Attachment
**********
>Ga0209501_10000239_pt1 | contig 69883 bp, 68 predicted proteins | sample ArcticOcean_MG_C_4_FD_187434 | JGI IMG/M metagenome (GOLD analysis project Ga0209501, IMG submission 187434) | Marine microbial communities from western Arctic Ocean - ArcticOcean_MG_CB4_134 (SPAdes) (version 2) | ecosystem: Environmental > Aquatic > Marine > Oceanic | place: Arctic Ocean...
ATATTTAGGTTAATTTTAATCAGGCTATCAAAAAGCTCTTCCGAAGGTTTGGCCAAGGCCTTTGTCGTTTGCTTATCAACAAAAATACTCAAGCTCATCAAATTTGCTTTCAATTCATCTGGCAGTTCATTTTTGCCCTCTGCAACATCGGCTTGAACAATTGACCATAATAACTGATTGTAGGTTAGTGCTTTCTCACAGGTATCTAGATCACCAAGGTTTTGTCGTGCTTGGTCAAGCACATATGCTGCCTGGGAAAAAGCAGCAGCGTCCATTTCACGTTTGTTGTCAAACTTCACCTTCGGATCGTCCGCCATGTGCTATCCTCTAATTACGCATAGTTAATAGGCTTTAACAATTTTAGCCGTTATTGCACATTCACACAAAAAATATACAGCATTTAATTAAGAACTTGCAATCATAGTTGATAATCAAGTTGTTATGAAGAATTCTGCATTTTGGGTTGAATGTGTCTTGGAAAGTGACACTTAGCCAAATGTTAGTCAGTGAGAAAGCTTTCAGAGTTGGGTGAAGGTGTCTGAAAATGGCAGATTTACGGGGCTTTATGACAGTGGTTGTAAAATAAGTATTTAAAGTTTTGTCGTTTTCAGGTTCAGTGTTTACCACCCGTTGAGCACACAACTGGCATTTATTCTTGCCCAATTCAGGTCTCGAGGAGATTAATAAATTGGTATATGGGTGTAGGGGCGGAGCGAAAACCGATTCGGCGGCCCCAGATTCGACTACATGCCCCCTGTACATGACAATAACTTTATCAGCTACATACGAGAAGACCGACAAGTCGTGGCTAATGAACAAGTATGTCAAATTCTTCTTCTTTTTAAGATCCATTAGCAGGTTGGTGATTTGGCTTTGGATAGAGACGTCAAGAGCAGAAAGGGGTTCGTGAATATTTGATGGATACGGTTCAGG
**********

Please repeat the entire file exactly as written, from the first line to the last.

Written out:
>Ga0209501_10000239_pt1 | contig 69883 bp, 68 predicted proteins | sample ArcticOcean_MG_C_4_FD_187434 | JGI IMG/M metagenome (GOLD analysis project Ga0209501, IMG submission 187434) | Marine microbial communities from western Arctic Ocean - ArcticOcean_MG_CB4_134 (SPAdes) (version 2) | ecosystem: Environmental > Aquatic > Marine > Oceanic | place: Arctic Ocean...
ATATTTAGGTTAATTTTAATCAGGCTATCAAAAAGCTCTTCCGAAGGTTTGGCCAAGGCCTTTGTCGTTTGCTTATCAACAAAAATACTCAAGCTCATCAAATTTGCTTTCAATTCATCTGGCAGTTCATTTTTGCCCTCTGCAACATCGGCTTGAACAATTGACCATAATAACTGATTGTAGGTTAGTGCTTTCTCACAGGTATCTAGATCACCAAGGTTTTGTCGTGCTTGGTCAAGCACATATGCTGCCTGGGAAAAAGCAGCAGCGTCCATTTCACGTTTGTTGTCAAACTTCACCTTCGGATCGTCCGCCATGTGCTATCCTCTAATTACGCATAGTTAATAGGCTTTAACAATTTTAGCCGTTATTGCACATTCACACAAAAAATATACAGCATTTAATTAAGAACTTGCAATCATAGTTGATAATCAAGTTGTTATGAAGAATTCTGCATTTTGGGTTGAATGTGTCTTGGAAAGTGACACTTAGCCAAATGTTAGTCAGTGAGAAAGCTTTCAGAGTTGGGTGAAGGTGTCTGAAAATGGCAGATTTACGGGGCTTTATGACAGTGGTTGTAAAATAAGTATTTAAAGTTTTGTCGTTTTCAGGTTCAGTGTTTACCACCCGTTGAGCACACAACTGGCATTTATTCTTGCCCAATTCAGGTCTCGAGGAGATTAATAAATTGGTATATGGGTGTAGGGGCGGAGCGAAAACCGATTCGGCGGCCCCAGATTCGACTACATGCCCCCTGTACATGACAATAACTTTATCAGCTACATACGAGAAGACCGACAAGTCGTGGCTAATGAACAAGTATGTCAAATTCTTCTTCTTTTTAAGATCCATTAGCAGGTTGGTGATTTGGCTTTGGATAGAGACGTCAAGAGCAGAAAGGGGTTCGTGAATATTTGATGGATACGGTTCAGG